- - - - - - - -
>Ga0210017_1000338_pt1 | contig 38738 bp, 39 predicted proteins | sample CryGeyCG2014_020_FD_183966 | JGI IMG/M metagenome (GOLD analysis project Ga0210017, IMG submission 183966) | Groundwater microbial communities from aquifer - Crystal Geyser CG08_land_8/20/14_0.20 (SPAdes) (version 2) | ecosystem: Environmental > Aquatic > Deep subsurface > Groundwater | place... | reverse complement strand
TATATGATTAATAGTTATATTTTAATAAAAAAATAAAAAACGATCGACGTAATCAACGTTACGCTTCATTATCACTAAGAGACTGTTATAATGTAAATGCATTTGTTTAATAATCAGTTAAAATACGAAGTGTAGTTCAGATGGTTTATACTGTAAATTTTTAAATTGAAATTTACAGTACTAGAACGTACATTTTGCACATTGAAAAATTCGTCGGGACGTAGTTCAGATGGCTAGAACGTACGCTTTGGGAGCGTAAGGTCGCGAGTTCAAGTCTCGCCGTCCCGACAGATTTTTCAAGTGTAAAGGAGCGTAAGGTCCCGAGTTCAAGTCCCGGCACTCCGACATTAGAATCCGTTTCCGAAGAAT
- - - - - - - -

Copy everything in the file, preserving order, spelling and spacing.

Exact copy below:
>Ga0210017_1000338_pt1 | contig 38738 bp, 39 predicted proteins | sample CryGeyCG2014_020_FD_183966 | JGI IMG/M metagenome (GOLD analysis project Ga0210017, IMG submission 183966) | Groundwater microbial communities from aquifer - Crystal Geyser CG08_land_8/20/14_0.20 (SPAdes) (version 2) | ecosystem: Environmental > Aquatic > Deep subsurface > Groundwater | place... | reverse complement strand
TATATGATTAATAGTTATATTTTAATAAAAAAATAAAAAACGATCGACGTAATCAACGTTACGCTTCATTATCACTAAGAGACTGTTATAATGTAAATGCATTTGTTTAATAATCAGTTAAAATACGAAGTGTAGTTCAGATGGTTTATACTGTAAATTTTTAAATTGAAATTTACAGTACTAGAACGTACATTTTGCACATTGAAAAATTCGTCGGGACGTAGTTCAGATGGCTAGAACGTACGCTTTGGGAGCGTAAGGTCGCGAGTTCAAGTCTCGCCGTCCCGACAGATTTTTCAAGTGTAAAGGAGCGTAAGGTCCCGAGTTCAAGTCCCGGCACTCCGACATTAGAATCCGTTTCCGAAGAAT